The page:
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Between Nostalgia and Hope: ‘Rivo’ Series Review


Between Nostalgia and Hope: ‘Rivo’ Series Review

Official Poster for Rivo Series

With layered blowouts and vibrant colorful clothes, WATCH IT’s new original mini-series, Rivo, takes us back to the flare of the 90s with its layered drama and mystery-shrouded episodes.

Launched on 2 June, Rivo is WATCH IT’s mini-series — the 10-episode show features a star-studded cast, and follows the journey of a famous writer’s daughter as she tries to uncover certain truths about her father’s past.

Rivo, with a title evoking the bygone Egyptian painkiller brand, was created by Mohamed Nayer and directed by Yahya Ismail. It stars two members of Egyptian band Cairokee, lead singer Amir Eid and drummer Tamer Hashem, AlRawabi School for Girls’ Jordanian actress Rakeen Saad, as well as Egyptian actors Sedky Khedr, Sarrah Abdel Rahman, Hassan Abouelrouss, Mina El-Naggar, Mohamed Moula, Ahmed Fadell, Malak El-Husseiny, and more.

Note to readers: the below contains minor spoilers for the show, especially for those who have not watched its trailers.

The plot follows Mariam Hassan Fakher el-Din(Rakeen Saad) who struggles to accept the loss of her father Hassan Fakhr Eldin (Mohsen Mohieddin) , a renowned artist and writer. Mariam’s father passes away at the start of the pilot episode, leaving her with a pool of unanswered questions.

Rakeen Saad as Mariam Fakhr El Din

A grieving Mariam finds herself continuing her father’s work on a film he had been writing, but failed to complete, about a band named Rivo that was founded in the 1990s. Mariam is left with little to no information, but holding onto her father’s work, she is determined to finish the writing of the screenplay.

From this point onward, Mariam embarks on journeys to find the members of the band Rivo, who appear to have been split up for quite a while. On her quest to find more about the story her father was interested in, Mariam is met with challenges and hurdles that complicate the process. The audience, and Mariam, learn more about the band through a series of flashbacks that are narrated by different characters.

How the Show Uncovers Important Issues

The show’s story does not solely rest on the band’s establishment and breakup, but rather, it deals with important underlying social issues that are often overlooked. From addressing hopelessness, grief, and suicide, to success and failure, the 10-episode series manages to seep into the hidden but universal secrets buried inside every person.

The band consisted of five members, Shady Ashraf (Amir Eid), Marwan Sami (Sedky Khedr), Maged George, (Tamer Hashem), Abaza (Hassan Abouelrouss), and Neuman (Mina El Naggar). Through the episodes, viewers see the formation of Rivo, and how the dreams of these young men unfold to become reality.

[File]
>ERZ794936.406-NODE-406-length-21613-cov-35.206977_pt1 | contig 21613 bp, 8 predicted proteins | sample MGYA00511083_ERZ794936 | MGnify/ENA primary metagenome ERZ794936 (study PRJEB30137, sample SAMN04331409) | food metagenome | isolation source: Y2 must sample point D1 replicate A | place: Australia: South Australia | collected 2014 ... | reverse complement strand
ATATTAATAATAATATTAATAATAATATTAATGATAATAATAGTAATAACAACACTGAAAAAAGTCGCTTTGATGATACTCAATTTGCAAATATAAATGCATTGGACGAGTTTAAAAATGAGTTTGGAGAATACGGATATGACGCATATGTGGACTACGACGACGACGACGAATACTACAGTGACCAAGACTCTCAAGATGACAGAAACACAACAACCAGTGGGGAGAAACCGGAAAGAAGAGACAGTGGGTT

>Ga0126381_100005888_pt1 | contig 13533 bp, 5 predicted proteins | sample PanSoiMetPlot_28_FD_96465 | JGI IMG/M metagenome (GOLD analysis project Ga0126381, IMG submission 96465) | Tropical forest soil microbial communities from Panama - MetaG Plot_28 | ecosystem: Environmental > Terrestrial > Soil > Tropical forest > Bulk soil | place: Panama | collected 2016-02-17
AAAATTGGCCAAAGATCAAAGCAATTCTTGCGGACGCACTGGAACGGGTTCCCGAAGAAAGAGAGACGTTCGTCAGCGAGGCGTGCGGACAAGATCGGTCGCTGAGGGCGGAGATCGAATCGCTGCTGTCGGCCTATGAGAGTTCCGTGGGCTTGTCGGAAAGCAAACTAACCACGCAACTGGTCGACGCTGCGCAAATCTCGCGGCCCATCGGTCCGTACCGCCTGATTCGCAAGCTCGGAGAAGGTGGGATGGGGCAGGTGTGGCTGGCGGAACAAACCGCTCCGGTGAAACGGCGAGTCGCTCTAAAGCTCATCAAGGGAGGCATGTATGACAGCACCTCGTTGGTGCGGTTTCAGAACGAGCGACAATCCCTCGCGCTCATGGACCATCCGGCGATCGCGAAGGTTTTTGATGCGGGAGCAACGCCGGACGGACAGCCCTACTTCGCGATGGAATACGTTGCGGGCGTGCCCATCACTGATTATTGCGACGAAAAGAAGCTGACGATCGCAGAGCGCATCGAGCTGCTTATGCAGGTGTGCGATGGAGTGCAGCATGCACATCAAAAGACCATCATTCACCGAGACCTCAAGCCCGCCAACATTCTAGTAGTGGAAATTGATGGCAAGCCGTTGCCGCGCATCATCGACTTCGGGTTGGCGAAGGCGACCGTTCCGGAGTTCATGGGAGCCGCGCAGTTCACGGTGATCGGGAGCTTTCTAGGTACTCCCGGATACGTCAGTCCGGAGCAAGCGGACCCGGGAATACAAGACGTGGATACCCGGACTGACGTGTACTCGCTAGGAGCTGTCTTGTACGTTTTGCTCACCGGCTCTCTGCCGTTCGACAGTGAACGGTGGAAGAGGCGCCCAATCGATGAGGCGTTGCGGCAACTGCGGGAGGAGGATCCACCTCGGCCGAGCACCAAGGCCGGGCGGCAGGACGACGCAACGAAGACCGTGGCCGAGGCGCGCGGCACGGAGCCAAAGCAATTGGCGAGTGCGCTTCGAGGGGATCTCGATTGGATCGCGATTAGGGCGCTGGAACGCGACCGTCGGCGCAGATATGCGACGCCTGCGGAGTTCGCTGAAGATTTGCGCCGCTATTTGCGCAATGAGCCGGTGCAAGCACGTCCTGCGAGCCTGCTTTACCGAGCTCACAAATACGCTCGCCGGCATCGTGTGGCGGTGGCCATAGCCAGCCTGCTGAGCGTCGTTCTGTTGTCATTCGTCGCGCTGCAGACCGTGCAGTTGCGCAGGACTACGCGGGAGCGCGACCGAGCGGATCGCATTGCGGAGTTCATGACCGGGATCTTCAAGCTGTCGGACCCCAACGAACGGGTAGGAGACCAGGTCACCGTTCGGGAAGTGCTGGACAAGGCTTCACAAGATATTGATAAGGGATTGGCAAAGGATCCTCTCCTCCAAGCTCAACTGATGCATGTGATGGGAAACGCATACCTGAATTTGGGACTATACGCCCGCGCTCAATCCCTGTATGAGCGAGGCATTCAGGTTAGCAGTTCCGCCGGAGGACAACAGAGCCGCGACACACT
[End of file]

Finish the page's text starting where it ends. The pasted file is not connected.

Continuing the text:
But like most things in life, the band’s time came to an end. Each member went on to lead different lives, lives that were far from centered around their fervor and passion as musicians. We see Khedr’s character dealing with treatment at a hospital as he recovers from his third suicide attempt, Abouelrouss’ character evolving into an Imam at a Mosque, El Naggar’s character as a notorious busisnessman, and Hashem’s character, brimming with hope, despite losing one hand. As Mariam learns more about each character, she is left with one lingering question: where is Shady, the leader of the band?

Throughout the rest of the episodes, the plot arcs with Mariam finding out secrets about her father that she had never known before.

Overall, Rivo manages to successfully pay a beautiful homage to the nineties era, a well-crafted series with a powerful script that masterfully draws on the watcher’s emotions – highlighting a line between despair and hopefulness. Though the first eight episodes are well-paced, the last two episodes cram a lot of information in a way that can easily overwhelm viewers.

The last episode ends on a cliffhanger, making the audience wonder if there will be a second season to the series. With Amir Eid’s stellar singing and acting performance, the simple yet compelling dialogue, and the underlying social issues discussed, Rivo stands as one of the best Egyptian shows produced in recent years.

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